By Sean Ashberry
The Bible is not casual about evil and suffering. The Bible in fact is brutally honest about pain, misfortune, and the challenge it presents to faith. The fact of suffering continues to stand as one of the greatest challenges to the Christian faith. Its distribution and degree seems random and unfair. People have always asked how one might reconcile this reality with God’s justice and his love. Those are fair questions.
Psalm 88 is one of those psalms dealing with the terrifying idea of the “absence of God” in our lives—moments when he simply does not seem to be around or care.
Sometimes called the “granddaddy of all laments,” Psalm 88 does not contain one expression of hope. The psalmist lives in darkness brought on by the apparent absence of God.
In his important work, The Message of the Psalms, Walter Brueggemann makes clear the use of a psalm such as this is an act of bold, transformed faith, because it insists that the world must be experienced as it really is and not in some pretend way. Everything properly belongs in this conversation of the heart. He suggests to withhold parts of life from that conversation is in fact to withhold part of life from the sovereignty of God.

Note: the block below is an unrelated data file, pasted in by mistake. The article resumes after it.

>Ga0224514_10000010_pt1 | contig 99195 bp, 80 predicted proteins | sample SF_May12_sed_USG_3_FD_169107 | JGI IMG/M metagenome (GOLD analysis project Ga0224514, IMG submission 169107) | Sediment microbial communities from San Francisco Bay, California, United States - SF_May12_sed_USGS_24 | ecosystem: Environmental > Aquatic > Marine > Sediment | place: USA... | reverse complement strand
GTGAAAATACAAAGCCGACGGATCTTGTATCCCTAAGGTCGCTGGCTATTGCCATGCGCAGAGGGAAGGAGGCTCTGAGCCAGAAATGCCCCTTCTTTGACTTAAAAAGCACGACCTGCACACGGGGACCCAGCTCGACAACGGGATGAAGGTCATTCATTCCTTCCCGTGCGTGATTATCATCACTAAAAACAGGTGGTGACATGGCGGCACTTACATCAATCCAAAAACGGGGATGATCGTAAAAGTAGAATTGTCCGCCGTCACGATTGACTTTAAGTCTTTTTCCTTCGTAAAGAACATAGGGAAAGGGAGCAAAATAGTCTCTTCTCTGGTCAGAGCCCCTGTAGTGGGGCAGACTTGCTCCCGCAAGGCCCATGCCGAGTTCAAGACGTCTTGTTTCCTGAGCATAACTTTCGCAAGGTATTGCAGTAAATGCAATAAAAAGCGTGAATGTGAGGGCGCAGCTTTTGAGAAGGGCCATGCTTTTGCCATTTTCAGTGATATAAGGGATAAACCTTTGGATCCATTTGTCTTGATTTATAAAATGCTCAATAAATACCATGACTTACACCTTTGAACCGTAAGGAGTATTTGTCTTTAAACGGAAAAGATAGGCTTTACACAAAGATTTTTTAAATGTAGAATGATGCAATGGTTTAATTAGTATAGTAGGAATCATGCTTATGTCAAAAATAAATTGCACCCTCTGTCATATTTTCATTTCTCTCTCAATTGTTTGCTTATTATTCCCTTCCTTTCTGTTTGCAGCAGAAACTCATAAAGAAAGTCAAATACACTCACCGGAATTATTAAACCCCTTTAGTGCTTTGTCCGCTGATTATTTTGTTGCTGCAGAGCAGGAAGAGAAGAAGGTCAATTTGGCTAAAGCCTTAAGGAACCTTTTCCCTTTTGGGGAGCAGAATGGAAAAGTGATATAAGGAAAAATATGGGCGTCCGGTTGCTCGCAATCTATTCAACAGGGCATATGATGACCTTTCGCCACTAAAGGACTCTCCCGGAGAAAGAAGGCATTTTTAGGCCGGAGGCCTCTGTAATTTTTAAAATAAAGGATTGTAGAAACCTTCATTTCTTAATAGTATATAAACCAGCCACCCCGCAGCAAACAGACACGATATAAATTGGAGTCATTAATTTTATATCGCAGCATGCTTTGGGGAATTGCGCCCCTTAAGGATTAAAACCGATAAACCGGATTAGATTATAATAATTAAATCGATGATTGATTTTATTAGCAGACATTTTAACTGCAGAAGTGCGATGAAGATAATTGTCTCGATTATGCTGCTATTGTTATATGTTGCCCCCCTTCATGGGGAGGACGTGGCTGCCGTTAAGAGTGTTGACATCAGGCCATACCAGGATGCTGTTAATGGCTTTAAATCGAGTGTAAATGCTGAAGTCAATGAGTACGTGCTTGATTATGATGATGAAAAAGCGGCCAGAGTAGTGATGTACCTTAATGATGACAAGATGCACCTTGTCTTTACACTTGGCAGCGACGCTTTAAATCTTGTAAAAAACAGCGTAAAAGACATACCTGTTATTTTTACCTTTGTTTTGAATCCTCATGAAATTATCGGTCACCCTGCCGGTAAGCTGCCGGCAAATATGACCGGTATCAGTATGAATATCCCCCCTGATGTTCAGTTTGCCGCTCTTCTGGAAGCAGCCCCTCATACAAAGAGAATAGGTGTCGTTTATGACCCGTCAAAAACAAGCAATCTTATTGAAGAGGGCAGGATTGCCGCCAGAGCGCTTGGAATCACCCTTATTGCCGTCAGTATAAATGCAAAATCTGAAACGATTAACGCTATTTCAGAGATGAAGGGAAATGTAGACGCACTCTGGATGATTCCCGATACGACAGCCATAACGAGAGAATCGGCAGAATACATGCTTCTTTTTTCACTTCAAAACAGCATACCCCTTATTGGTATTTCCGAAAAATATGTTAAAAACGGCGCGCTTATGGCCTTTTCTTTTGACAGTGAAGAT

Rather than being an embarrassment to Christians, these psalms are to be seen as fully representing Christian spirituality. The world may judge these psalms as songs of unfaith or failure, but the connection is that all songs of the heart must be addressed to God, who is the final reference for all of life.
—’The Observer,’ Somers Ave. congregation, North Little Rock AR, Oct. 9.